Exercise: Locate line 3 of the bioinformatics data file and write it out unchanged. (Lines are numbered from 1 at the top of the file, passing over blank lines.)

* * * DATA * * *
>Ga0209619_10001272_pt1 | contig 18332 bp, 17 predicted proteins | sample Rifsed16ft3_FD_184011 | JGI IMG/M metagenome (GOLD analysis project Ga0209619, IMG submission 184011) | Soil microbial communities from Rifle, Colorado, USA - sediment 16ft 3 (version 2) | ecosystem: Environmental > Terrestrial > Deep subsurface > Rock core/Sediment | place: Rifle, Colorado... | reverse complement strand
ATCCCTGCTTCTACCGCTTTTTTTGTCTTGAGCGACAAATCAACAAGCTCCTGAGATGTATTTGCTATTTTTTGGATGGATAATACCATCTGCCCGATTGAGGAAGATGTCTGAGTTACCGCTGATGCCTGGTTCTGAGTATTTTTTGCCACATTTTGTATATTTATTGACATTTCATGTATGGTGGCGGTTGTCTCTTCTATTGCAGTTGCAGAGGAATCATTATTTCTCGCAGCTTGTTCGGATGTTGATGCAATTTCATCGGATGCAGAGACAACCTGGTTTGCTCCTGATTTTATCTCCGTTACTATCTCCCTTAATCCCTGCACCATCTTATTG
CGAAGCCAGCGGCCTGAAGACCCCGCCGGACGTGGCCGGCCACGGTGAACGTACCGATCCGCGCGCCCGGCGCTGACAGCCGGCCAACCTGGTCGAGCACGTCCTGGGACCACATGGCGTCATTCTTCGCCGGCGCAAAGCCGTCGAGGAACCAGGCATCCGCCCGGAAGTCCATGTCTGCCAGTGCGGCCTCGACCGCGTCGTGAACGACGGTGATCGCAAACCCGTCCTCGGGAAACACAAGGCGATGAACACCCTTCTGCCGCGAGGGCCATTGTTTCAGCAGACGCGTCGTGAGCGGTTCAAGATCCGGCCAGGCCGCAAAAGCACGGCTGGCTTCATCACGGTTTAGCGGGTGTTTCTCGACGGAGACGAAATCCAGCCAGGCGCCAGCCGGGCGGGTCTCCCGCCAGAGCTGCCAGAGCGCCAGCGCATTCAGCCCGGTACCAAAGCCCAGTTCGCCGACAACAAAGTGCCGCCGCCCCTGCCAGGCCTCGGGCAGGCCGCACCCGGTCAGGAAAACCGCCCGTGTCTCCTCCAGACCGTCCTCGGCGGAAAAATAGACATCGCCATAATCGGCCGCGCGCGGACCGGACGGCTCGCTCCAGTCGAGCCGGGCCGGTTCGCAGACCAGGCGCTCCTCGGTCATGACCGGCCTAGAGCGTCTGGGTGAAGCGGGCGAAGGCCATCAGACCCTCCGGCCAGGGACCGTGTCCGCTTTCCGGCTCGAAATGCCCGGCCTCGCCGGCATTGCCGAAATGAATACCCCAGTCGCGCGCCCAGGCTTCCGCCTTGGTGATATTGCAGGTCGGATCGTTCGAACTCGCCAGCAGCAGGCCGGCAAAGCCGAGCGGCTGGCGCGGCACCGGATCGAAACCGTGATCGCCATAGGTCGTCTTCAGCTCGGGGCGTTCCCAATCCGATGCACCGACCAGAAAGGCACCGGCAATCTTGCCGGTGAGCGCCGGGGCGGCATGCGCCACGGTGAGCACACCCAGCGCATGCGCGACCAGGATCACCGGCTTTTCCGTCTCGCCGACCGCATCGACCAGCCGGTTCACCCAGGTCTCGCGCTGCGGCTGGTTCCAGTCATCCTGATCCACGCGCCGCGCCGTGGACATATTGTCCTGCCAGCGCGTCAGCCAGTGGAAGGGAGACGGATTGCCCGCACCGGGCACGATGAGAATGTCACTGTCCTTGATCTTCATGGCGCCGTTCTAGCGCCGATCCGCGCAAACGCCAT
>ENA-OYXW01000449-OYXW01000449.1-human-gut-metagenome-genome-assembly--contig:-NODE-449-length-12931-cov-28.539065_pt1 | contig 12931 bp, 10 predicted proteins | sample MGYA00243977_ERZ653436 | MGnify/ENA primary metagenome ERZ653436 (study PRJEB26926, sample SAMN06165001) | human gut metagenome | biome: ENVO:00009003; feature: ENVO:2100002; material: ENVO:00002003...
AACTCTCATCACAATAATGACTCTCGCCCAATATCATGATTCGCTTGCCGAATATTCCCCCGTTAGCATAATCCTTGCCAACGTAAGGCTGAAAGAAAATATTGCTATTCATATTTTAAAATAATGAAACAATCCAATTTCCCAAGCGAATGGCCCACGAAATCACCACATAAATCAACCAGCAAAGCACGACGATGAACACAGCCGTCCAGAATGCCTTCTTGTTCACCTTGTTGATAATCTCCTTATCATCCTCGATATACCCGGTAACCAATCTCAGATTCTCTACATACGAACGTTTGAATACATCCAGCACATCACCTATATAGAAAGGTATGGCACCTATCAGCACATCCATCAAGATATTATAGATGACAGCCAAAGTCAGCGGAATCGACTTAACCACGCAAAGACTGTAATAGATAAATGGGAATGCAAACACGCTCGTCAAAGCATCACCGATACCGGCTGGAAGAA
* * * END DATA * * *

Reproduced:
CGAAGCCAGCGGCCTGAAGACCCCGCCGGACGTGGCCGGCCACGGTGAACGTACCGATCCGCGCGCCCGGCGCTGACAGCCGGCCAACCTGGTCGAGCACGTCCTGGGACCACATGGCGTCATTCTTCGCCGGCGCAAAGCCGTCGAGGAACCAGGCATCCGCCCGGAAGTCCATGTCTGCCAGTGCGGCCTCGACCGCGTCGTGAACGACGGTGATCGCAAACCCGTCCTCGGGAAACACAAGGCGATGAACACCCTTCTGCCGCGAGGGCCATTGTTTCAGCAGACGCGTCGTGAGCGGTTCAAGATCCGGCCAGGCCGCAAAAGCACGGCTGGCTTCATCACGGTTTAGCGGGTGTTTCTCGACGGAGACGAAATCCAGCCAGGCGCCAGCCGGGCGGGTCTCCCGCCAGAGCTGCCAGAGCGCCAGCGCATTCAGCCCGGTACCAAAGCCCAGTTCGCCGACAACAAAGTGCCGCCGCCCCTGCCAGGCCTCGGGCAGGCCGCACCCGGTCAGGAAAACCGCCCGTGTCTCCTCCAGACCGTCCTCGGCGGAAAAATAGACATCGCCATAATCGGCCGCGCGCGGACCGGACGGCTCGCTCCAGTCGAGCCGGGCCGGTTCGCAGACCAGGCGCTCCTCGGTCATGACCGGCCTAGAGCGTCTGGGTGAAGCGGGCGAAGGCCATCAGACCCTCCGGCCAGGGACCGTGTCCGCTTTCCGGCTCGAAATGCCCGGCCTCGCCGGCATTGCCGAAATGAATACCCCAGTCGCGCGCCCAGGCTTCCGCCTTGGTGATATTGCAGGTCGGATCGTTCGAACTCGCCAGCAGCAGGCCGGCAAAGCCGAGCGGCTGGCGCGGCACCGGATCGAAACCGTGATCGCCATAGGTCGTCTTCAGCTCGGGGCGTTCCCAATCCGATGCACCGACCAGAAAGGCACCGGCAATCTTGCCGGTGAGCGCCGGGGCGGCATGCGCCACGGTGAGCACACCCAGCGCATGCGCGACCAGGATCACCGGCTTTTCCGTCTCGCCGACCGCATCGACCAGCCGGTTCACCCAGGTCTCGCGCTGCGGCTGGTTCCAGTCATCCTGATCCACGCGCCGCGCCGTGGACATATTGTCCTGCCAGCGCGTCAGCCAGTGGAAGGGAGACGGATTGCCCGCACCGGGCACGATGAGAATGTCACTGTCCTTGATCTTCATGGCGCCGTTCTAGCGCCGATCCGCGCAAACGCCAT